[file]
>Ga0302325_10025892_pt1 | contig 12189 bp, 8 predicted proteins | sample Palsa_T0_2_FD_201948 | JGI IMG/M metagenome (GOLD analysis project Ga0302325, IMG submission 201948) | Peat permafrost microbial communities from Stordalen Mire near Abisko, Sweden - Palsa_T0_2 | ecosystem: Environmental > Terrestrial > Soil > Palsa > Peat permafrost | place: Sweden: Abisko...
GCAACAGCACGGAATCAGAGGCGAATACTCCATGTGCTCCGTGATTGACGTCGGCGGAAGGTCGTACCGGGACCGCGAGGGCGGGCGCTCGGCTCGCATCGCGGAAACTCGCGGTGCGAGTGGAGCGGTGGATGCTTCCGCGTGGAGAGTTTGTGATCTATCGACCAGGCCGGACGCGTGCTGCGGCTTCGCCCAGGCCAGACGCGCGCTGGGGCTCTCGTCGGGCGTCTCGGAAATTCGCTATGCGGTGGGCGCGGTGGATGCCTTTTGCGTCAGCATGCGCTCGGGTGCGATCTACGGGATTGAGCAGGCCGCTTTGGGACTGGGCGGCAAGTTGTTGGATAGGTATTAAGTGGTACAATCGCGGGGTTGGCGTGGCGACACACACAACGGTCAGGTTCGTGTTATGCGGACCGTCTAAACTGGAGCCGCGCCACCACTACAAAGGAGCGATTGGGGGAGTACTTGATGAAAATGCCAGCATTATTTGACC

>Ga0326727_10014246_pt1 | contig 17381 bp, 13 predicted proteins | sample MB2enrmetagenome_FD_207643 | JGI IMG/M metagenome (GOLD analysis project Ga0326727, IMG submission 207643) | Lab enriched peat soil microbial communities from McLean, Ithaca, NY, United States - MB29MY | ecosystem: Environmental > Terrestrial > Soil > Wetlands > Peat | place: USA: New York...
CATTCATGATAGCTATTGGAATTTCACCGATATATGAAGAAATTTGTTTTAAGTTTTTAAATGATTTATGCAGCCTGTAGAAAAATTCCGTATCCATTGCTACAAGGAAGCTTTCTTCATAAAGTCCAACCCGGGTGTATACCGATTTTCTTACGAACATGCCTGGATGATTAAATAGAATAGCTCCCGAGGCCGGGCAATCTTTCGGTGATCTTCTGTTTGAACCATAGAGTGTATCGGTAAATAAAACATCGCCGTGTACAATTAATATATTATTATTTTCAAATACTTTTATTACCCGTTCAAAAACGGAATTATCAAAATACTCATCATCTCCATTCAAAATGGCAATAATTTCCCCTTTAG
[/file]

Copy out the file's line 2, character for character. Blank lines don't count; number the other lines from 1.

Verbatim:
GCAACAGCACGGAATCAGAGGCGAATACTCCATGTGCTCCGTGATTGACGTCGGCGGAAGGTCGTACCGGGACCGCGAGGGCGGGCGCTCGGCTCGCATCGCGGAAACTCGCGGTGCGAGTGGAGCGGTGGATGCTTCCGCGTGGAGAGTTTGTGATCTATCGACCAGGCCGGACGCGTGCTGCGGCTTCGCCCAGGCCAGACGCGCGCTGGGGCTCTCGTCGGGCGTCTCGGAAATTCGCTATGCGGTGGGCGCGGTGGATGCCTTTTGCGTCAGCATGCGCTCGGGTGCGATCTACGGGATTGAGCAGGCCGCTTTGGGACTGGGCGGCAAGTTGTTGGATAGGTATTAAGTGGTACAATCGCGGGGTTGGCGTGGCGACACACACAACGGTCAGGTTCGTGTTATGCGGACCGTCTAAACTGGAGCCGCGCCACCACTACAAAGGAGCGATTGGGGGAGTACTTGATGAAAATGCCAGCATTATTTGACC